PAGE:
Unit 5: Sampling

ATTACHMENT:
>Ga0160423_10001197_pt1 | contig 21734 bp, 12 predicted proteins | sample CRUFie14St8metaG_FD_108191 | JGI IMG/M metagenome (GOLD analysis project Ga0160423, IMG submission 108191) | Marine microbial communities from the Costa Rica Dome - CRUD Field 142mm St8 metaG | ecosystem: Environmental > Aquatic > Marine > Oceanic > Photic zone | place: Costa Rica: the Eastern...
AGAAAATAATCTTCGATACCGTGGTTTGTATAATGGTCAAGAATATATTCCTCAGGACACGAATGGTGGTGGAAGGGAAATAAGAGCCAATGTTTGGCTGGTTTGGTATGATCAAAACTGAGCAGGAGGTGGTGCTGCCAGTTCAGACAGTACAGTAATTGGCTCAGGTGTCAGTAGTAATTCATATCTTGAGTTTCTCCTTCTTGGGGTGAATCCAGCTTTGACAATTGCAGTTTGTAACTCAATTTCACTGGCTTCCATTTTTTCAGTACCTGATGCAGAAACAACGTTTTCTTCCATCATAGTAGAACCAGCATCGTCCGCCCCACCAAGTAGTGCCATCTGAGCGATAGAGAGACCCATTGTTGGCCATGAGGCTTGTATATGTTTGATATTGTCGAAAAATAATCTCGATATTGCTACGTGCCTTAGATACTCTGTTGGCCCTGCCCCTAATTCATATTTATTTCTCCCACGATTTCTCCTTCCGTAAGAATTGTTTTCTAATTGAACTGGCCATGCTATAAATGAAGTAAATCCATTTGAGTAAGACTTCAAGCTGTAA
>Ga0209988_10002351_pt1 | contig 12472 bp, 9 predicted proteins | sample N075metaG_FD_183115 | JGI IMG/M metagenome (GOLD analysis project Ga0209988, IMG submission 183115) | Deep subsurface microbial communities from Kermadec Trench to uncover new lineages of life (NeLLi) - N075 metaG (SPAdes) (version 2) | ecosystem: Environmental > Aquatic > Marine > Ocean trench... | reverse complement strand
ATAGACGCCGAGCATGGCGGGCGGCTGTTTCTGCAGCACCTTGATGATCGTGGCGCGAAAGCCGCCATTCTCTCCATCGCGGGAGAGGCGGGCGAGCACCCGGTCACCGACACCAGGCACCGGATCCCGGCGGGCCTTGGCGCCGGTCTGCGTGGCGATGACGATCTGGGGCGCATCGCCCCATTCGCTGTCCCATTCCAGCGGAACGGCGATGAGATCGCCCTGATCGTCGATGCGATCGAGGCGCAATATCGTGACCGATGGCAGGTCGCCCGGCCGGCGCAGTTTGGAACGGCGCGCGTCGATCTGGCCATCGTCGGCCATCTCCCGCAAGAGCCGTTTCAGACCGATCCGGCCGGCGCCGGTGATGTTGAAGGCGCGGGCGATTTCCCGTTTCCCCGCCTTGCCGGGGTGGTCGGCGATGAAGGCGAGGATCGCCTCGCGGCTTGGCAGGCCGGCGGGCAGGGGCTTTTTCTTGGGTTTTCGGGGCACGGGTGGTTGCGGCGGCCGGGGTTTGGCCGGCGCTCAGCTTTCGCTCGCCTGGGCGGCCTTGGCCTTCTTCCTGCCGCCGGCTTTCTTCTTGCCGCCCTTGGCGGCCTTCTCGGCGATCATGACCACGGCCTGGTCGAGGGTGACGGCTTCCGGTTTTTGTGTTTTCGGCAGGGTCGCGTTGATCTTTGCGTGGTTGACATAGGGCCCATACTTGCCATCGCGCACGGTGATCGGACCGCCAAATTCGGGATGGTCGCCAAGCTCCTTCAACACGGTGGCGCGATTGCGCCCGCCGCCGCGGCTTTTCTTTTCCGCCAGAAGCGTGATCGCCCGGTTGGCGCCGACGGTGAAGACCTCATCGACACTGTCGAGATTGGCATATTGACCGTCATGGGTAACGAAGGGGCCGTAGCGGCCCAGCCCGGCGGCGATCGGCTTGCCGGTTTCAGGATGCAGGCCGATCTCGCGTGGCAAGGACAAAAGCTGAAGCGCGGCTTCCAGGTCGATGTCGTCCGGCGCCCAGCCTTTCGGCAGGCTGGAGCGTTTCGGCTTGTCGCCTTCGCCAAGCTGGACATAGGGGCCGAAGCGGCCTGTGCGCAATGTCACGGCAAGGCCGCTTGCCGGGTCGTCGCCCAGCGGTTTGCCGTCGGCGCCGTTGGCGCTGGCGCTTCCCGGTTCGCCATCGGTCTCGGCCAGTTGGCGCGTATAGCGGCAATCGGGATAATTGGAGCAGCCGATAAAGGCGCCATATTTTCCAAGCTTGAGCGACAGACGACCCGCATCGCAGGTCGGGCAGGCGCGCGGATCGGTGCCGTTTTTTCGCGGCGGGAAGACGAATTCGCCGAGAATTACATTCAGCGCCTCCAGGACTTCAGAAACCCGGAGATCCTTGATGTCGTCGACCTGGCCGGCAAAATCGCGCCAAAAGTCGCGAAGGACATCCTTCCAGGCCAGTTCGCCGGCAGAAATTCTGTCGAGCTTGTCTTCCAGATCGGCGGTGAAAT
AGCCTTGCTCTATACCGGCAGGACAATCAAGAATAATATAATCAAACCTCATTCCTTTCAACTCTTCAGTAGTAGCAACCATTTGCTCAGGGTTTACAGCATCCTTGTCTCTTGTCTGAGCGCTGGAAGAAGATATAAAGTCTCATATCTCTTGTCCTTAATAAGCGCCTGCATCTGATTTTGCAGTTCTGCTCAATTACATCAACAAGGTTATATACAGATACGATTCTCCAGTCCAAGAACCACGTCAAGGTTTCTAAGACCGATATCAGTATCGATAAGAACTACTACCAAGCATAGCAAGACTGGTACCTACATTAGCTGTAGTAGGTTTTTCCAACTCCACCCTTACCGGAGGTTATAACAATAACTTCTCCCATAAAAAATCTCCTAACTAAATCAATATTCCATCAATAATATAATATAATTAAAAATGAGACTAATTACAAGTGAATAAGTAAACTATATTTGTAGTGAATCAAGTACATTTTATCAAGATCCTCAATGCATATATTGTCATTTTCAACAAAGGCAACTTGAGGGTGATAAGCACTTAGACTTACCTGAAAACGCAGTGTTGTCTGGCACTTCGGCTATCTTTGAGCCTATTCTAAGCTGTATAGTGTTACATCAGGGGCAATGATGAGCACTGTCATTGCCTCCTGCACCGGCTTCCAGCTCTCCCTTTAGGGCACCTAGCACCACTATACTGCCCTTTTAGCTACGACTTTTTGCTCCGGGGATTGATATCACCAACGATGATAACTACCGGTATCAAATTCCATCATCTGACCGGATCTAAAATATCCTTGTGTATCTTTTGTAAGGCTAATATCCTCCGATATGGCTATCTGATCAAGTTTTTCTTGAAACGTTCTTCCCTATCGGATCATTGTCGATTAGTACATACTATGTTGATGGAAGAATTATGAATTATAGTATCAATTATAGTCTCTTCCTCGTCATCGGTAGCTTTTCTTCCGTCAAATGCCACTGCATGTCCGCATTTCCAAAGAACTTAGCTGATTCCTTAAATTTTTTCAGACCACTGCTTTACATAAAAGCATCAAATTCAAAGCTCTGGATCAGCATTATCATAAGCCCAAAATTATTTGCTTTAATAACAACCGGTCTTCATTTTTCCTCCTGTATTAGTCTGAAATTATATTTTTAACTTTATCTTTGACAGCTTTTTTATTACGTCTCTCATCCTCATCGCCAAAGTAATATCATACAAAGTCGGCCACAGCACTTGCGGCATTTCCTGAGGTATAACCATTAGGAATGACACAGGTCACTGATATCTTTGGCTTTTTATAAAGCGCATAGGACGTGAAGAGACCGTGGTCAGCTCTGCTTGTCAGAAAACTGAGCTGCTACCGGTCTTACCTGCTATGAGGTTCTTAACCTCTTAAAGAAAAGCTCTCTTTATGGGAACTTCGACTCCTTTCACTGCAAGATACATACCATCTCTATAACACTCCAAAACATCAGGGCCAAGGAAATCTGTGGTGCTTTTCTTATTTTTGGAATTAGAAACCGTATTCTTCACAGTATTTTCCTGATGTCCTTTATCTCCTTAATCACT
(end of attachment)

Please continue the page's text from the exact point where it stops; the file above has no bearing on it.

bias: Bias is a term which refers to how far the average statistic lies from the parameter it is estimating, that is, the error which arises when estimating a quantity. Errors from chance will cancel each other out in the long run, those from bias will not. biased sample: In statistics, sampling bias is a bias in which a sample is collected in such a way that some members of the intended population are less likely to be included than others. It results in a biased sample, a non-random sample of a population (or non-human factors) in which all individuals, or instances, were not equally likely to have been selected. If this is not accounted for, results can be erroneously attributed to the phenomenon under study rather than to the method of sampling. convenience sampling: A sample drawn because of its convenience; it is not a probability sample. For example, I might take a sample of opinions in Berkeley (where I live) by just asking my 10 nearest neighbors. That would be a sample of convenience, and would be unlikely to be representative of all of Berkeley. Samples of convenience are not typically representative, and it is not possible to quantify how unrepresentative results based on samples of convenience are likely to be. Convenience samples are to be avoided, and results based on convenience samples are to be viewed with suspicion. descriptive statistics: A set of brief descriptive coefficients that summarizes a given data set, which can either be a representation of the entire population or a sample. The measures used to describe the data set are measures of central tendency and measures of variability or dispersion. inferential statistics: Mathematical methods that employ probability theory for deducing (inferring) the properties of a population from the analysis of the properties of a data sample drawn from it. It is concerned also with the precision and reliability of the inferences it helps to draw.
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